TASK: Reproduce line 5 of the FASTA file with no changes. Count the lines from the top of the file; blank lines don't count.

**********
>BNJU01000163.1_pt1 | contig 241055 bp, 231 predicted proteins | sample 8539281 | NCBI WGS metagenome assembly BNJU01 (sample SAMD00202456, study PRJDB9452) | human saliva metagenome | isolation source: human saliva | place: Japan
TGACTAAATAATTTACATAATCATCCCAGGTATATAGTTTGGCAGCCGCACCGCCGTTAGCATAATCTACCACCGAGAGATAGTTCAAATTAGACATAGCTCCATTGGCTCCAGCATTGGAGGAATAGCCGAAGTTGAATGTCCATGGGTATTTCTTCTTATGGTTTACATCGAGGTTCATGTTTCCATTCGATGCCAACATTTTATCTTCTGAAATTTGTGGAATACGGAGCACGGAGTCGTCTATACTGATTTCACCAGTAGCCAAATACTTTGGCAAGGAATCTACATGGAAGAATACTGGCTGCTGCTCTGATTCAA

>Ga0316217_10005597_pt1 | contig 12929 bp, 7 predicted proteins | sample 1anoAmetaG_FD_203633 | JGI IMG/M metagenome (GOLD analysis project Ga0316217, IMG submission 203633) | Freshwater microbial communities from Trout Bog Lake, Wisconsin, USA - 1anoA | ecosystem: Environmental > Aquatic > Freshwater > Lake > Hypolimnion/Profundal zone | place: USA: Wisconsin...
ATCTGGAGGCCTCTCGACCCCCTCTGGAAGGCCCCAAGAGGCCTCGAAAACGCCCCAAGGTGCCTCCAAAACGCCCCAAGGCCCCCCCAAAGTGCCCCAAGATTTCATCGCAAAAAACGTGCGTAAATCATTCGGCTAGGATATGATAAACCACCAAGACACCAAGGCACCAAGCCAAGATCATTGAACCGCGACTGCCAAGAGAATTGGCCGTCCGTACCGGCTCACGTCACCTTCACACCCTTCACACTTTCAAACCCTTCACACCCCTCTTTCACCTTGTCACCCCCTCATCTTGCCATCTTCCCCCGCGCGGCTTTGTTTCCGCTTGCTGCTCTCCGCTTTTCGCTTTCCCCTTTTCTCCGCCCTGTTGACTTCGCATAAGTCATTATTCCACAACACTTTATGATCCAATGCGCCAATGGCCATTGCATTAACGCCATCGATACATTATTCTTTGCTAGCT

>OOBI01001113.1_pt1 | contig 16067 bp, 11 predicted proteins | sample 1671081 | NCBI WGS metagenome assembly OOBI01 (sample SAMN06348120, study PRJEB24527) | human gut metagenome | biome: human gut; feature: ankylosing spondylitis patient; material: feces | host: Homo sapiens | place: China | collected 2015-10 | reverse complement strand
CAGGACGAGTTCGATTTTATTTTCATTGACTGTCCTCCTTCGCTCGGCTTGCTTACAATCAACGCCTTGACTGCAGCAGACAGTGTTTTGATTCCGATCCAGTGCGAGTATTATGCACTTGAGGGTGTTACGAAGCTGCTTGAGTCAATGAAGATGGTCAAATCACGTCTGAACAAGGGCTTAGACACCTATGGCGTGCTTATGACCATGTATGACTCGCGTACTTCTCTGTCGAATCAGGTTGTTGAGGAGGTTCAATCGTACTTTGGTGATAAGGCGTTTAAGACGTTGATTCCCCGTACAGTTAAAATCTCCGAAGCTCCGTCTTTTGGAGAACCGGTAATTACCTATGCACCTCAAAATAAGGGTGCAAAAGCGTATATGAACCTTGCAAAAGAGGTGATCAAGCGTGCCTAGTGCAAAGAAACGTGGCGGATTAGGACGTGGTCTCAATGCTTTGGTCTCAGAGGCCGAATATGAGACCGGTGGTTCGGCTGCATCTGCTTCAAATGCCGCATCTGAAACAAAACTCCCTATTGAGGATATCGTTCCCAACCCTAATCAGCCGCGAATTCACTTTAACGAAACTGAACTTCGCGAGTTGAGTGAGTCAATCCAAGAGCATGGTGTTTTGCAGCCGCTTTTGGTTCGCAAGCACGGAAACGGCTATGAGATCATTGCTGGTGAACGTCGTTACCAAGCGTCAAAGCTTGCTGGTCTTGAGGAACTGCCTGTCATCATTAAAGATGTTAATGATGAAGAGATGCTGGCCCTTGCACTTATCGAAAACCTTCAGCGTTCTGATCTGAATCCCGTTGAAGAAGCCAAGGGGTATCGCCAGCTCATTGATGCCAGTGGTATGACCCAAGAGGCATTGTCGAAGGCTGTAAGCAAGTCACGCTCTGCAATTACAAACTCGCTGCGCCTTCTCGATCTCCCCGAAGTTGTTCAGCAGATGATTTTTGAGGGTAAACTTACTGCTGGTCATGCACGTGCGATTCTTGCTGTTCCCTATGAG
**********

>OOBI01001113.1_pt1 | contig 16067 bp, 11 predicted proteins | sample 1671081 | NCBI WGS metagenome assembly OOBI01 (sample SAMN06348120, study PRJEB24527) | human gut metagenome | biome: human gut; feature: ankylosing spondylitis patient; material: feces | host: Homo sapiens | place: China | collected 2015-10 | reverse complement strand